Risk
3/16/2011
07:49 PM
George V. Hulme
George V. Hulme
Commentary
50%
50%

Trojan Attacks Remain Most Popular

Anti-malware vendor Panda Security's PandaLabs has found that the number of threats . . . surprise, surprise . . . have risen significantly year over year. What's interesting is how large a percentage of attacks Trojans have become.

Anti-malware vendor Panda Security's PandaLabs has found that the number of threats . . . surprise, surprise . . . have risen significantly year over year. What's interesting is how large a percentage of attacks Trojans have become.According to PandaLabs, the number of threats in circulation has risen significantly since last year - with an average of 73,000 new strains of malicious software hitting each day. That's a 26 percent rise over the same year ago quarter.

What stood out to me is the fact that PandaLabs calculate that Trojans account for 70 percent of all new malware created. If anyone doubted that the primary motivation behind malware isn't theft, that data point alone should change minds.

PandaLabs also found that both fake anti-virus and rogueware have decreased and bots have remained steady. Not so surprisingly, because of their utility, and how small they are, downloaders are on a considerable rise.

Downloader Trojans are relatively small snippets of code that will subsequently download scripts and other programs onto the infected system that can be used to steal data, use the infected system as a launch pad for deeper attacks into the business, or even install bots that became part of broader denial-of-service attacks. It's very easy for traditional anti-malware defenses to miss these types of attacks.

Luis Corrons, technical director of PandaLabs, pointed out in a statement that the technical acumen necessary to create such attacks is becoming quite low. "The proliferation of online tools that enable non-technical people to create Trojans in minutes and quickly set up illegal business - especially when it provides access to banking details - is responsible for Trojans' impressive growth," he said.

For my security and technology observations throughout the day, find me on Twitter.

Comment  | 
Print  | 
More Insights
Register for Dark Reading Newsletters
White Papers
Video
Cartoon
Current Issue
Flash Poll
Slideshows
Twitter Feed
Dark Reading - Bug Report
Bug Report
Enterprise Vulnerabilities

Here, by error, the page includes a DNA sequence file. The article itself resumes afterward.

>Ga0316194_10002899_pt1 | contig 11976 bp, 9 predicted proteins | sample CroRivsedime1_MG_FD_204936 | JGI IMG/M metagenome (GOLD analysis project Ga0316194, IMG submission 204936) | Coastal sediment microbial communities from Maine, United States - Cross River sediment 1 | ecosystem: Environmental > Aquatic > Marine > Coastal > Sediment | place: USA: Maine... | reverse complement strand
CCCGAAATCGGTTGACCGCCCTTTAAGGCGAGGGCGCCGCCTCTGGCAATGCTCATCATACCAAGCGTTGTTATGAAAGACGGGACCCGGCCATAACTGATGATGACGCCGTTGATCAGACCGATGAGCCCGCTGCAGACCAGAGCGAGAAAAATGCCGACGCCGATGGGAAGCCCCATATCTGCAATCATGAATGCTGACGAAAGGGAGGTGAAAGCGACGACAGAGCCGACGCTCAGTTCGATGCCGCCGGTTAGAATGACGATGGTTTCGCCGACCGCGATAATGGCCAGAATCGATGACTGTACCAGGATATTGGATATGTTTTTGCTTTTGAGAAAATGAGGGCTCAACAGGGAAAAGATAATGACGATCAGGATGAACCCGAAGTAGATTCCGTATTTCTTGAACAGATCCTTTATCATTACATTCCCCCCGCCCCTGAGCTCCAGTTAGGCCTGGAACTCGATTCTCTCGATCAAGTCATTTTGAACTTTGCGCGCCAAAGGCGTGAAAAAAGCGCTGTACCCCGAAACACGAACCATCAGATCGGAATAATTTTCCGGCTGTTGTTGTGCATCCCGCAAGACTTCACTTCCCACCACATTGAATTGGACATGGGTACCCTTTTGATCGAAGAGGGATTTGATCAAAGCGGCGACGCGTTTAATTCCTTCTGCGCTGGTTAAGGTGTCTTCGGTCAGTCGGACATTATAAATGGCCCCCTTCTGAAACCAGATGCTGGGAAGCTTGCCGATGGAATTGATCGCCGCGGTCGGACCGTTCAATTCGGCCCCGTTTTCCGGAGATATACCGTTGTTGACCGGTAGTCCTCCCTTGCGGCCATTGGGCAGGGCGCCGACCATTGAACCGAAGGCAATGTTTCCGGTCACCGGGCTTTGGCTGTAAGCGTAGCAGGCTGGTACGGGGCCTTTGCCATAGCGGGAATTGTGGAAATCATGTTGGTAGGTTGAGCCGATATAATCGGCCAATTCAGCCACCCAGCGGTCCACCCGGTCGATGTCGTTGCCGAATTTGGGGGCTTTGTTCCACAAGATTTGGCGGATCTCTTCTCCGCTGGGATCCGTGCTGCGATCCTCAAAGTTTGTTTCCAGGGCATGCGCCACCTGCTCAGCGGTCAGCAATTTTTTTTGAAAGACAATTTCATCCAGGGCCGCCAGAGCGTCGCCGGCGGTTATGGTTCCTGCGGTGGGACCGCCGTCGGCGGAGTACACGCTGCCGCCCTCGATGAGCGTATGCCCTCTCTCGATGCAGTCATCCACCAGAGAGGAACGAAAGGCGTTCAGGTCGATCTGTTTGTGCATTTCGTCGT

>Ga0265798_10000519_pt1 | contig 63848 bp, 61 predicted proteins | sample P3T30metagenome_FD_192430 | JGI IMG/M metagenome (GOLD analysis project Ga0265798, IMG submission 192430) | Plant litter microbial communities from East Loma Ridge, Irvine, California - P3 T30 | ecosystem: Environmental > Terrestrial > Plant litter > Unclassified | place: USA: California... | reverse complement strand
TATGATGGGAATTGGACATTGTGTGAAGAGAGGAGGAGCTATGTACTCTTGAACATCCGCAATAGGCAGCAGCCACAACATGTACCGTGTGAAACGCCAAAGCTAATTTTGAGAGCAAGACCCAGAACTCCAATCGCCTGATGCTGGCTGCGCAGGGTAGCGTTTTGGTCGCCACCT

From DHS/US-CERT's National Vulnerability Database
CVE-2014-2329
Published: 2015-08-31
Multiple cross-site scripting (XSS) vulnerabilities in Check_MK before 1.2.2p3 and 1.2.3x before 1.2.3i5 allow remote authenticated users to inject arbitrary web script or HTML via the (1) agent string for a check_mk agent, a (2) crafted request to a monitored host, which is not properly handled by ...

CVE-2014-2330
Published: 2015-08-31
Multiple cross-site request forgery (CSRF) vulnerabilities in the Multisite GUI in Check_MK before 1.2.5i2 allow remote attackers to hijack the authentication of users for requests that (1) upload arbitrary snapshots, (2) delete arbitrary files, or possibly have other unspecified impact via unknown ...

CVE-2014-2331
Published: 2015-08-31
Check_MK 1.2.2p2, 1.2.2p3, and 1.2.3i5 allows remote authenticated users to execute arbitrary Python code via a crafted rules.mk file in a snapshot. NOTE: this can be exploited by remote attackers by leveraging CVE-2014-2330.

CVE-2014-2332
Published: 2015-08-31
Check_MK before 1.2.2p3 and 1.2.3x before 1.2.3i5 allows remote authenticated users to delete arbitrary files via a request to an unspecified link, related to "Insecure Direct Object References." NOTE: this can be exploited by remote attackers by leveraging CVE-2014-2330.

CVE-2014-2570
Published: 2015-08-31
Cross-site scripting (XSS) vulnerability in www/make_subset.php in PHP Font Lib before 0.3.1 allows remote attackers to inject arbitrary web script or HTML via the name parameter.

Dark Reading Radio
Archived Dark Reading Radio
Another Black Hat is in the books and Dark Reading was there. Join the editors as they share their top stories, biggest lessons, and best conversations from the premier security conference.